By Jackson Leuschen, CycloneFanatic.com Contributor
After several years as the top team in the Mountain West conference, the TCU Horned Frogs are one of two new schools the Big 12 will welcome to the conference this season. TCU exits the MWC as the three-time defending conference champions.
Entering last season, there was a lot of pressure on quarterback Casey Pachall. The previous four years, the team’s starting quarterback had been Andy Dalton and with him at the reigns, the team went 42-8. Pachall (6-foot-5, 215 pounds) handled the pressure beautifully, setting single-season school records by completing 66 percent of his passes for 2,921 yards with a passing efficiency of 157.98 (11thin the country). He led the team to an 11-2 record and threw 25 touchdowns with only seven interceptions.
Matthew Tucker, Ed Wesley, and Waymon James make up the three-headed monster that is TCU’s backfield. Tucker has been the starter and is more of a power runner than the other two and despite averaging 5.7 yards per carry and leading the group in carries, he actually was third on the team in rushing yards. Wesley was even more efficient, gaining 6.1 yards per attempt, although he did miss three games with injuries. Wesley was also a Doak Walker Award semifinalist (nation’s top RB) in 2010. James led the team with an unheard of 7.2 yards per carry average for 875 yards and is also a dangerous kick returner, taking one back for a score last fall. The three combined for over 2,300 yards and 24 touchdowns and TCU is the country’s only school returning three guys who put up over 700 yards on the ground last season. Finally, perhaps the best feature of the group is they’re always getting positive yardage – they only lost 34 yards all season.
Three of the team’s top four receivers are back. Josh Boyce was Pachall’s favorite target in 2011, racking up 998 yards receiving with an impressive 16.4 yards per catch and nine touchdowns. In just two seasons in Fort Worth, Boyce has already racked up 15 scoring grabs, three shy of the school record he is likely to destroy. Skye Dawson and Brandon Carter combined for just over 850 yards and eight touchdowns. Dawson, the Offensive MVP of the 2011 Poinsettia Bowl, has tremendous speed as he was also a MWC indoor champ in the 60-meter dash and posted a 10.29 100-meter dash while on the track team. Three second year players, David Porter, Cam White and LaDarius Brown, will be looking to make a big splash as their playing time expands. Corey Fuller is the most established tight end on the roster and he’ll open the year as the starter. Fuller has two career catches. Talented sophomore Stephen Bryant will push him for playing time.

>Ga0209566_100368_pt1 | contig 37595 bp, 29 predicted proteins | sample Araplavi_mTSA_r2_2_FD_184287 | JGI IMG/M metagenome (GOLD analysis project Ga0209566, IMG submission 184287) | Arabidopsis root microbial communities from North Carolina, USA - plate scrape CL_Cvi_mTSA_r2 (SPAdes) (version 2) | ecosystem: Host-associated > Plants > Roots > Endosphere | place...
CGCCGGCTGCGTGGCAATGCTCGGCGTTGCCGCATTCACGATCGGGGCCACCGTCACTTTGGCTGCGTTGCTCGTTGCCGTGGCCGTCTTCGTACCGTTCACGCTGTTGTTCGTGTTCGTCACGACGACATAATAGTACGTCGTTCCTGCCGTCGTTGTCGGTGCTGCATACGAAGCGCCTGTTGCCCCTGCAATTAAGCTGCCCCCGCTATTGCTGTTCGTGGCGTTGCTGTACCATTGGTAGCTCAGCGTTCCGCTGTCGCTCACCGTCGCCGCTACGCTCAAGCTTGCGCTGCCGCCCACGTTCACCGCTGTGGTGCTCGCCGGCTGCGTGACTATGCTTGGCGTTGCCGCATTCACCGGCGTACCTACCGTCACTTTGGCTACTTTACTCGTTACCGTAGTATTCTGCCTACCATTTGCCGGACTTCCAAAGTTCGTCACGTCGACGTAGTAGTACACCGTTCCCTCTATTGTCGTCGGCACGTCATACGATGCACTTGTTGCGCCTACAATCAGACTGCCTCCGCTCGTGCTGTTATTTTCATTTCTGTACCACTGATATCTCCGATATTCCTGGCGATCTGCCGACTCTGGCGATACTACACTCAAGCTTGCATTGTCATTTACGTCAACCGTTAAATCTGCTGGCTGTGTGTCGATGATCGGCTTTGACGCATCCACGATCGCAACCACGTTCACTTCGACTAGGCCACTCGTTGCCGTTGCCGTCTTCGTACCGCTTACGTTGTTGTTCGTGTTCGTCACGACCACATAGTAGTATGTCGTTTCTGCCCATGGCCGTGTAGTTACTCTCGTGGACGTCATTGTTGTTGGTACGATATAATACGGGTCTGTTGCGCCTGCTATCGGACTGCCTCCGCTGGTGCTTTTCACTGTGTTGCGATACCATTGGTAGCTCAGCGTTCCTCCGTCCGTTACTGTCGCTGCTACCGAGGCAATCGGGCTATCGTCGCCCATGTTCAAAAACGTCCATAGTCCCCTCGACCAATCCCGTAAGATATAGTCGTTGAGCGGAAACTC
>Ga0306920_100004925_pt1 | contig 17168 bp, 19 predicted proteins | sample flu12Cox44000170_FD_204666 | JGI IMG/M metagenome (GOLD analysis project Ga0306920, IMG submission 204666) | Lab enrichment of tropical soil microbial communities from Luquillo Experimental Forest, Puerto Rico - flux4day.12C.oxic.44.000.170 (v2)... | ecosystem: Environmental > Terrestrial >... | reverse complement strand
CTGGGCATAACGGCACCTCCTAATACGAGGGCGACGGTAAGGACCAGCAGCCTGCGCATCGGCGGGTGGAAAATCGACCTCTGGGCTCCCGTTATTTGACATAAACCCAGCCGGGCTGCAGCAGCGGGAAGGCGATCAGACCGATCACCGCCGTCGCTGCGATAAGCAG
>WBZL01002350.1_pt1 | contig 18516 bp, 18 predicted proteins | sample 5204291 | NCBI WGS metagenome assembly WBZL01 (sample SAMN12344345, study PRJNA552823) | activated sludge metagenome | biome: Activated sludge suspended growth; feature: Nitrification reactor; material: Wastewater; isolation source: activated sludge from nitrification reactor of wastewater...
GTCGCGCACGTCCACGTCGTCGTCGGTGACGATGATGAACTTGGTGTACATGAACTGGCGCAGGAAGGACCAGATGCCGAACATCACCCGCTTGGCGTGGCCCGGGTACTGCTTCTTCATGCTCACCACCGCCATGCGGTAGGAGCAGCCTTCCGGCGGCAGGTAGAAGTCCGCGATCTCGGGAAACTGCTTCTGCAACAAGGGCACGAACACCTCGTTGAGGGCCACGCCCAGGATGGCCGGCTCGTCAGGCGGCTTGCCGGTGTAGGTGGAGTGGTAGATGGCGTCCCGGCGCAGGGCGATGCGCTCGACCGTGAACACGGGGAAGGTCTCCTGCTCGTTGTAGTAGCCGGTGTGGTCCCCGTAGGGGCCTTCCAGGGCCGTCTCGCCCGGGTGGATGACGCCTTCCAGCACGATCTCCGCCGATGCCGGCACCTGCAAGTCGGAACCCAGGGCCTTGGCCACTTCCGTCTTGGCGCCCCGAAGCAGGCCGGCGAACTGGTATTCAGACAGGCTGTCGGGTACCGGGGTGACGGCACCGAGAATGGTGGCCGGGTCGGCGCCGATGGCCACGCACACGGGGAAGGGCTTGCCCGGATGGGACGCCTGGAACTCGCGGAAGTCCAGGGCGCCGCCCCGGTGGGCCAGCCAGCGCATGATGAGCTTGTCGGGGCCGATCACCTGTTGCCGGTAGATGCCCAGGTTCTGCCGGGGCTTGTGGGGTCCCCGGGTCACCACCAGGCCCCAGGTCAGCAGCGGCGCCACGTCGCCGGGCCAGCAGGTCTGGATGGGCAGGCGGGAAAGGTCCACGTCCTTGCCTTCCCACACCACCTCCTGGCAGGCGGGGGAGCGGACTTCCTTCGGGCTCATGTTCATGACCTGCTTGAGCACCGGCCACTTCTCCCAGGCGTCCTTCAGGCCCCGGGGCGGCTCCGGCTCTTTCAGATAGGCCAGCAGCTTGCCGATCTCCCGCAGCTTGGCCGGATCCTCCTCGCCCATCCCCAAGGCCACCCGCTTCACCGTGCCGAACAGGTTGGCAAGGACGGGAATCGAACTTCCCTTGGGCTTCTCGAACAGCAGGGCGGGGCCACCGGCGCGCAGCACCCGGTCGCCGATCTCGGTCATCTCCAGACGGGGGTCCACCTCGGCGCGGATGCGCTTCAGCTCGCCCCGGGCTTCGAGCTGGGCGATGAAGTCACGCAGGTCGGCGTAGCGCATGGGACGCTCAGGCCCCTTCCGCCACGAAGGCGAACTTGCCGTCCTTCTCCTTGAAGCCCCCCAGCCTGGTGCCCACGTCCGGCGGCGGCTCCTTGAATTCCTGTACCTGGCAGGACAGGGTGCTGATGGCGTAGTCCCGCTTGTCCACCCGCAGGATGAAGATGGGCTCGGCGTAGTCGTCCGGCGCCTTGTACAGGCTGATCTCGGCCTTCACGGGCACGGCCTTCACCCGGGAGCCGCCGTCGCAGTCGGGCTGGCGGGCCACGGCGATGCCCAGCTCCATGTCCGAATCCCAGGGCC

Now obviously the incredible amount of production put up by the TCU offense is all established by great line play. The two returning starters up front are interior guys and they will be two of the conference’s best. James Fry is a Rimington Award watch list player, the award given annually to the nation’s top center, while Blaize Foltz has started 15 games at right guard and is one of the strongest players in the country. The new starters are all huge underclassmen. James Dunbar (6-6, 305) will step in at left tackle to protect Pachall’s blind side; Tayo Fabuluje (6-7, 315), a BYU transfer, will protect his other flank; John Wooldridge (6-5, 310) looks like a prototypical overpowering guard.